Vol. 13. No. 2
Fall 2003

That school to the south. Co-ed jokes. 34-31. Football “Holy War.” Utah by five! BYZoo.

If there is ever to be a bridging of the intense rivalry between the University of Utah and Brigham Young University (BYU), surely it has now come in the form of Cecil O. Samuelson, professor, physician, and administrator at the U for many years, who, last May, became the 12th president of BYU.


Samuelson earned bachelor’s (’66), master’s (’70), and medical (’70) degrees from the U and spent 17 years of his career at the University.
Samuelson’s father was a longtime University of Utah professor of educational psychology.
Samuelson met Sharon, his wife of nearly 39 years, in his father’s campus office, where she worked as his secretary.
Samuelson is a founding member of the Crimson Club.
Samuelson’s family constitutes a small alumni chapter, with his mother, two brothers, and two sisters U alumni.

His allegiance straddling the two universities, Samuelson now leads more than 29,000 BYU students, 98 percent of whom are members of The Church of Jesus Christ of Latter-day Saints. In this role, Samuelson, 62, will report on the health of the private school to Church President Gordon B. Hinckley BA’32.

Since his appointment, colleagues, friends—even neighbors— have jibed “Cec”(pronounced “seese”), as they call him, about his blood turning from red to blue.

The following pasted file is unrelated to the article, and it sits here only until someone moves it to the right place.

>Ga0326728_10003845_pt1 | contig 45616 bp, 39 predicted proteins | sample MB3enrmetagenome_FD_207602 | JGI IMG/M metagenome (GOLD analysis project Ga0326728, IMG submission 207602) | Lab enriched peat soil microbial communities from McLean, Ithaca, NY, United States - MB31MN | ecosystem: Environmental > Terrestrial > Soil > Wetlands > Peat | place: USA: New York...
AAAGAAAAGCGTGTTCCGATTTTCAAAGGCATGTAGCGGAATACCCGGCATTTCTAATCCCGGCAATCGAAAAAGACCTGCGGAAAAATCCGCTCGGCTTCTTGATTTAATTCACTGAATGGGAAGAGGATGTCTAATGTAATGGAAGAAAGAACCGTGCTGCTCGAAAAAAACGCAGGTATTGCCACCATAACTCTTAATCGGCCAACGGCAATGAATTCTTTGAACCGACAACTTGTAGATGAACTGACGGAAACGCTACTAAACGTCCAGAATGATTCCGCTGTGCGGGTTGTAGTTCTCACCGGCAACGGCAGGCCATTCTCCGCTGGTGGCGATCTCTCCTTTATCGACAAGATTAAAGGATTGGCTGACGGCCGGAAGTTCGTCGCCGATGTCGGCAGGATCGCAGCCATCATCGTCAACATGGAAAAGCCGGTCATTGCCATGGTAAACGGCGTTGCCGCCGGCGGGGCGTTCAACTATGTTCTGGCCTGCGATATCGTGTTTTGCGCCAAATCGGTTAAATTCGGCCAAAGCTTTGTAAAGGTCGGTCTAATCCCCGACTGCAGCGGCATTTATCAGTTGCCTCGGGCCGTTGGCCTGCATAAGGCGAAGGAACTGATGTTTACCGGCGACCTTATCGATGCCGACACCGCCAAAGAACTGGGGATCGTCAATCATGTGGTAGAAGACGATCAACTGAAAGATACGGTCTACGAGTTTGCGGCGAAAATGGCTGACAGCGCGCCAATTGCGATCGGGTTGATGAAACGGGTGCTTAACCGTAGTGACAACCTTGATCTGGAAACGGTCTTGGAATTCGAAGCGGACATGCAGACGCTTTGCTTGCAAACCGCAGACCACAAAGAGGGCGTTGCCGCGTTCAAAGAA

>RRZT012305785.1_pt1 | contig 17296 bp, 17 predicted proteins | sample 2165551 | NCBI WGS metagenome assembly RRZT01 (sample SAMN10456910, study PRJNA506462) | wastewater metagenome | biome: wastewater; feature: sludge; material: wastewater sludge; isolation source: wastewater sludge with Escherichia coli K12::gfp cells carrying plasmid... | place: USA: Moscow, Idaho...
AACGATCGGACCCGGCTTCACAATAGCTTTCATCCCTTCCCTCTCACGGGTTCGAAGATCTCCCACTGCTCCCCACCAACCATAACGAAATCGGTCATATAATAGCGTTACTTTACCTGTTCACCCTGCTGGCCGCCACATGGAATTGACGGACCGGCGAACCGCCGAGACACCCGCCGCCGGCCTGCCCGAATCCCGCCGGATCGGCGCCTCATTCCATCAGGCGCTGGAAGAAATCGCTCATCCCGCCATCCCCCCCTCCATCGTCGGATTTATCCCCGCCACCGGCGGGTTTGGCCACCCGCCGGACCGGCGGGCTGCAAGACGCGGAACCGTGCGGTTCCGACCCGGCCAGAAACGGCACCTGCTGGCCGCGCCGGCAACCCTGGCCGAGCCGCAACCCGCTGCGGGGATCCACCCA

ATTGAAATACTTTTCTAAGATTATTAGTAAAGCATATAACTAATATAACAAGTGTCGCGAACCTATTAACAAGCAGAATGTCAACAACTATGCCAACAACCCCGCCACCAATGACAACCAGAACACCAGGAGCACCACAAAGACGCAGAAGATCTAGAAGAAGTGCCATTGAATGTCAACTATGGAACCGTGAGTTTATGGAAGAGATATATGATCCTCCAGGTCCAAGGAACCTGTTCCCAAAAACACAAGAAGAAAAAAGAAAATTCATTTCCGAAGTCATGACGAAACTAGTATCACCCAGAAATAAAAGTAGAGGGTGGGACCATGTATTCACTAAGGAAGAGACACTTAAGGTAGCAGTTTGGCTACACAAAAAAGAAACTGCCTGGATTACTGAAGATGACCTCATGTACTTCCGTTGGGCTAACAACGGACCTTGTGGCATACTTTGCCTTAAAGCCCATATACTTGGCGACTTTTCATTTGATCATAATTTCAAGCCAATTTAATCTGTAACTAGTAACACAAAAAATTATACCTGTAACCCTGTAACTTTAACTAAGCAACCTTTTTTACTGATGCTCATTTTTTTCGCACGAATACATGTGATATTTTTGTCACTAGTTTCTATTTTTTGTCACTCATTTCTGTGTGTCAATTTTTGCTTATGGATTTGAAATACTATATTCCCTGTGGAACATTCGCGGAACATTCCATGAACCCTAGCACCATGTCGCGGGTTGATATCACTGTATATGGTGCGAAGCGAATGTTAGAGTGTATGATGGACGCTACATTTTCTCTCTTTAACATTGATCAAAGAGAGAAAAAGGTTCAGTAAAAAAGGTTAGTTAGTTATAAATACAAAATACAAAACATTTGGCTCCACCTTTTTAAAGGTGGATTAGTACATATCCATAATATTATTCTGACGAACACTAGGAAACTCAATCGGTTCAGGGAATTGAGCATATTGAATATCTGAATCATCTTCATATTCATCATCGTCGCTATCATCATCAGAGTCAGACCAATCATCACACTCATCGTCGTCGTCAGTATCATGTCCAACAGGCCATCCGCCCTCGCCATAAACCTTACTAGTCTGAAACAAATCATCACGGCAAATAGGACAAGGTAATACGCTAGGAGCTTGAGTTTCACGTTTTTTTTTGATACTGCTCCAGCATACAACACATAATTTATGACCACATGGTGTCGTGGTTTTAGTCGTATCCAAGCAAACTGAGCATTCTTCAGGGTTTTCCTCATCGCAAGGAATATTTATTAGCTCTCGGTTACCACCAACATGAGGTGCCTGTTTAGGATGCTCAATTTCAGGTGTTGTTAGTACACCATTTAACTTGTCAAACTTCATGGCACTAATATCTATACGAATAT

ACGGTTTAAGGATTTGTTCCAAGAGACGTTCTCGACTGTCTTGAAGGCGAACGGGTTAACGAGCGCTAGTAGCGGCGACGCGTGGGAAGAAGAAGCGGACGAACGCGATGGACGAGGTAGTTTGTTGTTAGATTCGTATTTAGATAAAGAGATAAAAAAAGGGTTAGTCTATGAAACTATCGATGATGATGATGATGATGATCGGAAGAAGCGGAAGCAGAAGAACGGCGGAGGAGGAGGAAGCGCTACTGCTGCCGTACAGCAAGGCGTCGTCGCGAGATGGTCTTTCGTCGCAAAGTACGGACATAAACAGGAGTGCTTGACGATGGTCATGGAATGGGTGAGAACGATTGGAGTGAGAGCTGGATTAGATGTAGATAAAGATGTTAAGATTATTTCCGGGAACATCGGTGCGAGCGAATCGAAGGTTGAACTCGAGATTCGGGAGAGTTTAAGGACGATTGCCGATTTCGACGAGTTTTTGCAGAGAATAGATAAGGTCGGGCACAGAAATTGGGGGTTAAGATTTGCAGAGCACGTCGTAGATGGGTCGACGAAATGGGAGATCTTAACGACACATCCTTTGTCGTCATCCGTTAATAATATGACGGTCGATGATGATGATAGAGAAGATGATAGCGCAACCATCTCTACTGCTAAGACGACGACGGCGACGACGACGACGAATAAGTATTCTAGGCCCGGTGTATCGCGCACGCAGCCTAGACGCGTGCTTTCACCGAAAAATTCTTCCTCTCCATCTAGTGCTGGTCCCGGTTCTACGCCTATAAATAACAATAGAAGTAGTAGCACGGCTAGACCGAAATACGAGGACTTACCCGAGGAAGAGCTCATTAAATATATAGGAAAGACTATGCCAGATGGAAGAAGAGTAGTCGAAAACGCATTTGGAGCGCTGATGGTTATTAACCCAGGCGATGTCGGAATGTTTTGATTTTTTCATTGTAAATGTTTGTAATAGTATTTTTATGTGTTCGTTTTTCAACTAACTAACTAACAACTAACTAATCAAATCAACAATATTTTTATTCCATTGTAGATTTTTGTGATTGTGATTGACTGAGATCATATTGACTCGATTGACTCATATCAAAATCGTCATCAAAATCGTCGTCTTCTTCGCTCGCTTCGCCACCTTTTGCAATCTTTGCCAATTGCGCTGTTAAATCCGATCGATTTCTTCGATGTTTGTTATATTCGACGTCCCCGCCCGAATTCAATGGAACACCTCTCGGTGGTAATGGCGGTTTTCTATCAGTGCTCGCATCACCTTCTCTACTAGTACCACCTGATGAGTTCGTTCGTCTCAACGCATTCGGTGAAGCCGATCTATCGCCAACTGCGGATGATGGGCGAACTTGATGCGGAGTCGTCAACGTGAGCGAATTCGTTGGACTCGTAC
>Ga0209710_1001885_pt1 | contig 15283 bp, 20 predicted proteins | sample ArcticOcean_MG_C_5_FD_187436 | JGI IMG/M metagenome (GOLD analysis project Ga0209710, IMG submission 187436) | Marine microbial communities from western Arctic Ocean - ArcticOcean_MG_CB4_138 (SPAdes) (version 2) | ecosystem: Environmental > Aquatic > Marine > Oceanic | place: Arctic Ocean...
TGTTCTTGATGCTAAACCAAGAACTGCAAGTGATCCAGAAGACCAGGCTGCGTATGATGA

As Fred Esplin MS’74, the U’s vice president for university relations and a longtime friend of Samuelson’s, noted, with a smile, at his appointment, “We applaud the leadership of the Church for its wisdom and foresight in choosing someone so well-credentialed in his education as Cec as the new president of BYU.”

“My feelings for the University of Utah have not lessened one whit,” Samuelson explains diplomatically. “I love BYU, and I love what I’m doing. I think it’s exciting and wonderful, and I anticipate it will be terrific. But it doesn’t mean that suddenly my feelings for, my appreciation of, and my gratitude for all that occurred to me in my experiences at the University of Utah have lessened in any way.”

Sharon Giauque Samuelson BS’64, who graduated from the U in history education, laughs and says rumors that she has U of U license plates, a shrine to the U in the basement, and a red block U at the bottom of a swimming pool are not true. She says the Samuelsons equate their feelings for the U and the Y to feelings parents have for their children: “We don’t love the first child more than the third,” she clarifies matter-of-factly.

President Hinckley calls Samuelson a “consummate administrator.” Indeed, Samuelson’s broad range of experiences serving in academic, private sector, and spiritual leadership positions make him uniquely qualified for the BYU job. “When I left the U administration, I closed a chapter of my life, but my background there was very helpful,” Samuelson says. “I find myself very comfortable with issues of quality and standards here at BYU.”

The eldest of five children, Samuelson is a Salt Lake City native and graduate of Granite High School. As a teenager he worked at Skyline Floral, in construction, and as a janitor, “all the usual kinds of jobs,” he remembers. “One of the things my dad did for me that I have most appreciated—that I didn’t at the time—is he taught me how to work hard. Saturdays we always worked. I used to be irritated that some of my friends cut the lawn but didn’t have other projects. We always had projects. Later my dad and I built a boat, a motor home, and a couple of houses, including my own. Building things was his way of helping us learn how to work.”